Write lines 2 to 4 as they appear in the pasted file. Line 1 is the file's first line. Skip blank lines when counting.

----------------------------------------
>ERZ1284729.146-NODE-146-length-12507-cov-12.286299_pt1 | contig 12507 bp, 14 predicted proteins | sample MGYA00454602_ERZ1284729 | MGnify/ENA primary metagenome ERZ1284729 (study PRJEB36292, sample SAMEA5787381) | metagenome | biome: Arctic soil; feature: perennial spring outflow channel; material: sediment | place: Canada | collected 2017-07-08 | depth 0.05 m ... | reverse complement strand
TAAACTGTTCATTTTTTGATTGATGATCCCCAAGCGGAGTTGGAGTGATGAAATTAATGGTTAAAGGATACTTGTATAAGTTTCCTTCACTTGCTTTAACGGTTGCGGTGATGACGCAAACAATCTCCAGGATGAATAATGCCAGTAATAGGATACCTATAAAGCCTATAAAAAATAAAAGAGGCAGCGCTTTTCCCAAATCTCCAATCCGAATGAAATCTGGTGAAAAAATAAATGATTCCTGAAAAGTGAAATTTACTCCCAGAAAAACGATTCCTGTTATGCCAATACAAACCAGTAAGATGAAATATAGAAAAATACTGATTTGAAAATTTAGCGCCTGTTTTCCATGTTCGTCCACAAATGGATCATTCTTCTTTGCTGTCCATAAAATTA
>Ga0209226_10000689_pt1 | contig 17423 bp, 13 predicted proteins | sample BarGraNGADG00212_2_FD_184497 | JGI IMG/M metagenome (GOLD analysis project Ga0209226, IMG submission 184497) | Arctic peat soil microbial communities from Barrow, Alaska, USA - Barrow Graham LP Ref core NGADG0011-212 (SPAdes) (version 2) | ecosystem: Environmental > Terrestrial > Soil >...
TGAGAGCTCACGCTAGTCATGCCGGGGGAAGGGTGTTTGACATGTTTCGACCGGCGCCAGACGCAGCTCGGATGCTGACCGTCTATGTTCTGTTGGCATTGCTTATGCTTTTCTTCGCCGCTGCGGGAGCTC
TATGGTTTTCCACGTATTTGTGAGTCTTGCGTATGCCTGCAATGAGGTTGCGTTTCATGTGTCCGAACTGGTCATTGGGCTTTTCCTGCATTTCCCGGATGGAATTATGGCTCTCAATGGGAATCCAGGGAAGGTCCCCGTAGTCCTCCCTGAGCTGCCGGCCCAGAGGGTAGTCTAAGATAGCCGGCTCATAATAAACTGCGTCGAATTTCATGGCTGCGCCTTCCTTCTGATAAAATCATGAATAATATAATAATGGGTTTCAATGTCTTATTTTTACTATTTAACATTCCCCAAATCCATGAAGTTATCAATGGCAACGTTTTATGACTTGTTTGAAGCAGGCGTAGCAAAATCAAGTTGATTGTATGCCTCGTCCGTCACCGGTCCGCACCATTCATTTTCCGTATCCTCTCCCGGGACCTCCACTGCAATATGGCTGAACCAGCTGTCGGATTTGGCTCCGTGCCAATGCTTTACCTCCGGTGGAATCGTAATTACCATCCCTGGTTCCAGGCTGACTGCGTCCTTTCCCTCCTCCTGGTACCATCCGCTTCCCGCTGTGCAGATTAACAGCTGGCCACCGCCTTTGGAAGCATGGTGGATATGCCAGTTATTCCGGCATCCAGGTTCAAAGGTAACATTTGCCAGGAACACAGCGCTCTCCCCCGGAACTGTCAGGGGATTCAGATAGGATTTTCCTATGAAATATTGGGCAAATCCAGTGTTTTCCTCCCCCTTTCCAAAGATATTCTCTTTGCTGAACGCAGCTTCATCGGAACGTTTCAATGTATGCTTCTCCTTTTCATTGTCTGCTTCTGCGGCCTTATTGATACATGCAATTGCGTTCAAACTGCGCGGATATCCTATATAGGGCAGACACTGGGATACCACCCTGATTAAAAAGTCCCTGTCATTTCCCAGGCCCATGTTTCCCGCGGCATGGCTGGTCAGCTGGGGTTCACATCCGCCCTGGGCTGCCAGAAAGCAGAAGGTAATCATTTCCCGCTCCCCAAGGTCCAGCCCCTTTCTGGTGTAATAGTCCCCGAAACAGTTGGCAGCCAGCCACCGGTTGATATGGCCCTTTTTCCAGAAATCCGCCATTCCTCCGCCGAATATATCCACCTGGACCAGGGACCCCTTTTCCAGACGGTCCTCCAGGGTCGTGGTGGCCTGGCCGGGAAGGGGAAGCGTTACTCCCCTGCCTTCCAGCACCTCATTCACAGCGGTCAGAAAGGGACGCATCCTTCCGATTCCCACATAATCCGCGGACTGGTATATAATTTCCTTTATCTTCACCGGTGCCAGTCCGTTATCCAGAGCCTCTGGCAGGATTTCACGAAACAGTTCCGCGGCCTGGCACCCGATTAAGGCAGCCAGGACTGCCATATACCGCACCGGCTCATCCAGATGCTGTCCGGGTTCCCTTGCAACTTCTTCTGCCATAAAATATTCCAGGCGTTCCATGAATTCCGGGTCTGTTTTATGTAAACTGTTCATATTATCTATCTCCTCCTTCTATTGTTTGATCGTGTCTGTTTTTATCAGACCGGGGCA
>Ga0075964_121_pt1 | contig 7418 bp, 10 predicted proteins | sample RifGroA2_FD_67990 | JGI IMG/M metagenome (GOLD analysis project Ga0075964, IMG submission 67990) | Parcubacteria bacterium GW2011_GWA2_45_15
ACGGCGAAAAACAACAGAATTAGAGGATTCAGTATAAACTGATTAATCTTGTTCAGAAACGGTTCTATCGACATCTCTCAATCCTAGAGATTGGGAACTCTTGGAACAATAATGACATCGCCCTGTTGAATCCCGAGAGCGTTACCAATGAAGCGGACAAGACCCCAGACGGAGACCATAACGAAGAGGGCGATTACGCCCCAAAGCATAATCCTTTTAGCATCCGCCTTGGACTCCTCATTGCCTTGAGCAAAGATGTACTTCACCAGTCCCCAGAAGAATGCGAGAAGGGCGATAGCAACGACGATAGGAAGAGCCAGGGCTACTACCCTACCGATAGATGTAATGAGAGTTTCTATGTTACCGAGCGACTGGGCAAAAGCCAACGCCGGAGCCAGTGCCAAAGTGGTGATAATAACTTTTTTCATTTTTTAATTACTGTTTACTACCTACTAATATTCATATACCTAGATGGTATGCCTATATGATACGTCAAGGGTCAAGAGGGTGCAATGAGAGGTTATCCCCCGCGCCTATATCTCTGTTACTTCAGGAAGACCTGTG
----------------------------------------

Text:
TAAACTGTTCATTTTTTGATTGATGATCCCCAAGCGGAGTTGGAGTGATGAAATTAATGGTTAAAGGATACTTGTATAAGTTTCCTTCACTTGCTTTAACGGTTGCGGTGATGACGCAAACAATCTCCAGGATGAATAATGCCAGTAATAGGATACCTATAAAGCCTATAAAAAATAAAAGAGGCAGCGCTTTTCCCAAATCTCCAATCCGAATGAAATCTGGTGAAAAAATAAATGATTCCTGAAAAGTGAAATTTACTCCCAGAAAAACGATTCCTGTTATGCCAATACAAACCAGTAAGATGAAATATAGAAAAATACTGATTTGAAAATTTAGCGCCTGTTTTCCATGTTCGTCCACAAATGGATCATTCTTCTTTGCTGTCCATAAAATTA
>Ga0209226_10000689_pt1 | contig 17423 bp, 13 predicted proteins | sample BarGraNGADG00212_2_FD_184497 | JGI IMG/M metagenome (GOLD analysis project Ga0209226, IMG submission 184497) | Arctic peat soil microbial communities from Barrow, Alaska, USA - Barrow Graham LP Ref core NGADG0011-212 (SPAdes) (version 2) | ecosystem: Environmental > Terrestrial > Soil >...
TGAGAGCTCACGCTAGTCATGCCGGGGGAAGGGTGTTTGACATGTTTCGACCGGCGCCAGACGCAGCTCGGATGCTGACCGTCTATGTTCTGTTGGCATTGCTTATGCTTTTCTTCGCCGCTGCGGGAGCTC